I like the utilitarian table of inflated values -- the ad tries to make the $15 membership fee seem like an attractive deal, with the t-shirt ($10), laminated ID card ($1), sew-on patch ($2) and Official Atarian Magazine subscription ($12) totaling $25.00. It's interesting -- and perhaps telling -- that they didn't attribute any value at all to "Discounts on Games" or "Contests, Prizes, Fun, Fun, Fun."
As it turned out, the bi-monthly Atarian magazine only lasted three issues, so everyone who signed up got stiffed for six bucks' worth of purported subscription value at minimum. And the content (available online courtesy of the excellent AtariAge archives) included comic-book pages that hint at executive paranoia in the back office, as the blonde, blue-eyed, red-suited Atarian fights off the evil Ninja-Endo forces, Japanese foes portrayed in the unfortunate manner last seen during World War II:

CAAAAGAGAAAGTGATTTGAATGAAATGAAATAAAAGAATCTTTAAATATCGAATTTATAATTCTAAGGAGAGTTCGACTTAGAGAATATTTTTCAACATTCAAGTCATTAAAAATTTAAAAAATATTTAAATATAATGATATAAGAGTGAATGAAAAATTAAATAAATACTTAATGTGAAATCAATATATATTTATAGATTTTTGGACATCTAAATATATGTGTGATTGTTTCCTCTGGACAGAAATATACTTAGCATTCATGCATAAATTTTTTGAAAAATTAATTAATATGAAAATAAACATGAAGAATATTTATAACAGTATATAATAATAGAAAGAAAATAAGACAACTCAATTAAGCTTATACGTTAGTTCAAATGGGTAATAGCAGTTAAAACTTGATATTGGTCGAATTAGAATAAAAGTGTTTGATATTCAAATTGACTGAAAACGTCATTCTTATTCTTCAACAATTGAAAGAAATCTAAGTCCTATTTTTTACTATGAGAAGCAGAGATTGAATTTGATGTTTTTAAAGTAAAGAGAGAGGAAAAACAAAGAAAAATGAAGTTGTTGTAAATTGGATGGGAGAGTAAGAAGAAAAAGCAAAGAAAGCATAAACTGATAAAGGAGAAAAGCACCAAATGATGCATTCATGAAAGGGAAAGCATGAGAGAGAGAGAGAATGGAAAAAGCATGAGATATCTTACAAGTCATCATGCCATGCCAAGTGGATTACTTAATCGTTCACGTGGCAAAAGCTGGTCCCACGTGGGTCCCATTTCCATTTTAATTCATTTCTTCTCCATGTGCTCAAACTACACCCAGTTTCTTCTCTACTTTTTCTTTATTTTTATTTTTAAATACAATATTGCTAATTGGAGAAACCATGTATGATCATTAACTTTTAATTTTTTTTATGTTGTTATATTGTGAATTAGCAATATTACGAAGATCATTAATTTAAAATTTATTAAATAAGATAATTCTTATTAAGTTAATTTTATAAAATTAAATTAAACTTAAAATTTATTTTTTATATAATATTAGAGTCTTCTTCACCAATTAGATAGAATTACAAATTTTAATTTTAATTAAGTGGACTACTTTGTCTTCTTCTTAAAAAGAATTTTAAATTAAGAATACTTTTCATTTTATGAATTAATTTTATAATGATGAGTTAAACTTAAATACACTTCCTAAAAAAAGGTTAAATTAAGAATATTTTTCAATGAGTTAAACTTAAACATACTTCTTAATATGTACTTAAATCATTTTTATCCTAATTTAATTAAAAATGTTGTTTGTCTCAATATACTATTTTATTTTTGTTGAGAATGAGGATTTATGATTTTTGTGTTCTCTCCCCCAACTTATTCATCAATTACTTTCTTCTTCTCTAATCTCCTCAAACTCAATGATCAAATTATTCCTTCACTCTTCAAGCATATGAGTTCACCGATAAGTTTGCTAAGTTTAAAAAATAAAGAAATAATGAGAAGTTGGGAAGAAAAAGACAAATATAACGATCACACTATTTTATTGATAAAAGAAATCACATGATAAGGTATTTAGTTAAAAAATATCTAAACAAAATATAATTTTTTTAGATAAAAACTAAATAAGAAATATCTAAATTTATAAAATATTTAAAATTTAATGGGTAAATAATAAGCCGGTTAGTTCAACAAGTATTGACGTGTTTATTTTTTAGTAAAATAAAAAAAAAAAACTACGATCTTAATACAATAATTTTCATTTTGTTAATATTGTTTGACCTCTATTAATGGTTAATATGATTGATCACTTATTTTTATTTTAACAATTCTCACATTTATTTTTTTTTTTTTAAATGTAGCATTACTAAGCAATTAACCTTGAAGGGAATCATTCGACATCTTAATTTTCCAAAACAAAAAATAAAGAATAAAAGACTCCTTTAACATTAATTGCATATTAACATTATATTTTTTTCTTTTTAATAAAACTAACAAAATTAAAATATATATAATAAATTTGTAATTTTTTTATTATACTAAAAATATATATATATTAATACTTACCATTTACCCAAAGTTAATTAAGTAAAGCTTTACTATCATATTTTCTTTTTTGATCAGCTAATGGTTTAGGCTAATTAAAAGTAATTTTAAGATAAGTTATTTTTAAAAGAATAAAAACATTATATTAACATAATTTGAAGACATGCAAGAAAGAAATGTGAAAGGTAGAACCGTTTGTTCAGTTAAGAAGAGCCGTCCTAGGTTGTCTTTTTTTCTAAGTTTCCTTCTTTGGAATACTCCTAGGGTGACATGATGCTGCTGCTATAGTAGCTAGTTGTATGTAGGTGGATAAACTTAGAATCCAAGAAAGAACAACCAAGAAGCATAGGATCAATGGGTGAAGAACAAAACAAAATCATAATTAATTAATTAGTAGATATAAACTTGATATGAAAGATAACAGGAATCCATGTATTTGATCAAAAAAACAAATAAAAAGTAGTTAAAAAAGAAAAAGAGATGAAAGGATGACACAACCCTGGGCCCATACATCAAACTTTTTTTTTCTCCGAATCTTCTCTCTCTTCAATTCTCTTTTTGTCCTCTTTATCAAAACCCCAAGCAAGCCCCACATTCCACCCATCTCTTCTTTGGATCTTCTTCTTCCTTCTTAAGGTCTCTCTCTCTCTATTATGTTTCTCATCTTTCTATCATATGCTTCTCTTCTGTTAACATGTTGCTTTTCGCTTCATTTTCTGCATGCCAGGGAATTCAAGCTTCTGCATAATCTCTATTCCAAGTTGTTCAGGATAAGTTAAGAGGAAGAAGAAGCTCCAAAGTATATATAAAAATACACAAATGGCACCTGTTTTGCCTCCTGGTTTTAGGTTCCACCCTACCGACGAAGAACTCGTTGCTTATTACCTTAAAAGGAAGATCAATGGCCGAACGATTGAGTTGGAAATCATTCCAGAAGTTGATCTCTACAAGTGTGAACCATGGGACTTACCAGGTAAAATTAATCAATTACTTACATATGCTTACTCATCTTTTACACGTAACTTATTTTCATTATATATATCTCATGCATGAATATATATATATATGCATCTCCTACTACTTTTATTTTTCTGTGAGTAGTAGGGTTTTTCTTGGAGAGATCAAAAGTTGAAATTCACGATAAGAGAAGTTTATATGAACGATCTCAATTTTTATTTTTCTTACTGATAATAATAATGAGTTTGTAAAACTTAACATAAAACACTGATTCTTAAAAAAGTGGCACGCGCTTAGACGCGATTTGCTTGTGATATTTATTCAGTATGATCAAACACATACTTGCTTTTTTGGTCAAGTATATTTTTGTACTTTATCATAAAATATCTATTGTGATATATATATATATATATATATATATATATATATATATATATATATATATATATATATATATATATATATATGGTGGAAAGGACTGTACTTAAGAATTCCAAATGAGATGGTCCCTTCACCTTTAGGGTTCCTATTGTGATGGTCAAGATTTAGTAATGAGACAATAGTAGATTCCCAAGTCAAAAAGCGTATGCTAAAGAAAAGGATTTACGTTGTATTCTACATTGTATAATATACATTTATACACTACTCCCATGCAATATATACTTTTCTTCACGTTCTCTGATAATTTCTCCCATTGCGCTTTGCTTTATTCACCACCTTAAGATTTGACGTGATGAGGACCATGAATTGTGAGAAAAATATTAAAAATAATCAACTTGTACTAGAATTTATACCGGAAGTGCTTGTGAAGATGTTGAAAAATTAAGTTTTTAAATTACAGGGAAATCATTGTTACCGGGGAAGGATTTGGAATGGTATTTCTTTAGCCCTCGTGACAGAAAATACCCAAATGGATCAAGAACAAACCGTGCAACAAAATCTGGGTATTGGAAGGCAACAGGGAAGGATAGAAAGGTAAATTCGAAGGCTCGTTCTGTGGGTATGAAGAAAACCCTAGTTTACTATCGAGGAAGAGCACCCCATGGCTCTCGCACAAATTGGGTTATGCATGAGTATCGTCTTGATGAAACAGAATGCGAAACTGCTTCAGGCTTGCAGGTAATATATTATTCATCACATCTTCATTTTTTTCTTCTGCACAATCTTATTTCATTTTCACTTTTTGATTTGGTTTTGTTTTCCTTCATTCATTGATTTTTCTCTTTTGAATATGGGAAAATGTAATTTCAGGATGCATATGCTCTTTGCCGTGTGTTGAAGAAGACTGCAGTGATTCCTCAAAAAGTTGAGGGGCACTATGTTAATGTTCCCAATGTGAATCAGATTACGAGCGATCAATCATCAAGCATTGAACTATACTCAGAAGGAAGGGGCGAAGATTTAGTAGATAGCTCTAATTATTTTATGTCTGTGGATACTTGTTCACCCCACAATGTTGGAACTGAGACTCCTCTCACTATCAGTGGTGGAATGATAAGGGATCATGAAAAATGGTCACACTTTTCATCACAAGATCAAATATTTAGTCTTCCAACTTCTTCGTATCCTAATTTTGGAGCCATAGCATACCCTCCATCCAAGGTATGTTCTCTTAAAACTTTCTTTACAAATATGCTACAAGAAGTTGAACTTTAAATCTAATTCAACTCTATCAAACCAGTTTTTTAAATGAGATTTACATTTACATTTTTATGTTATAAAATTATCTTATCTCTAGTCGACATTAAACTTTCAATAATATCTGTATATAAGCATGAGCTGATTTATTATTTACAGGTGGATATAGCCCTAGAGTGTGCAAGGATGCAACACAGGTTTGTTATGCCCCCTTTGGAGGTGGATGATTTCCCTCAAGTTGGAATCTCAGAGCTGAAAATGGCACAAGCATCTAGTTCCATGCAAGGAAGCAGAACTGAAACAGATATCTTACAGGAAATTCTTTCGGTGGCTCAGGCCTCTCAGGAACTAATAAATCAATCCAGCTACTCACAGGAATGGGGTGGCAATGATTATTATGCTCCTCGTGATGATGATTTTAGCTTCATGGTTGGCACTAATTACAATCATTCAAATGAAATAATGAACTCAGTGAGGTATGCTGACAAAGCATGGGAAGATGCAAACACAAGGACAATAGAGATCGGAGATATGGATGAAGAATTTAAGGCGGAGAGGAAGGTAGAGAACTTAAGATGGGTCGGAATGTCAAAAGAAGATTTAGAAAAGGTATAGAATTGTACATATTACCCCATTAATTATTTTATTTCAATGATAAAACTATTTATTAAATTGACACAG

The Atarian Club would have been more interesting if people who joined the club were immediately obligated to behave like Atari, Inc., by, for example, making way too many brownies for the bake sale and taking a major writeoff, dumping the extras in a New Mexico landfill. As it was, the cliffhanger ending from the final, third issue of the Atarian remains unresolved, yet completely rhetorical:
There never was a next issue, but we all know how this one ends.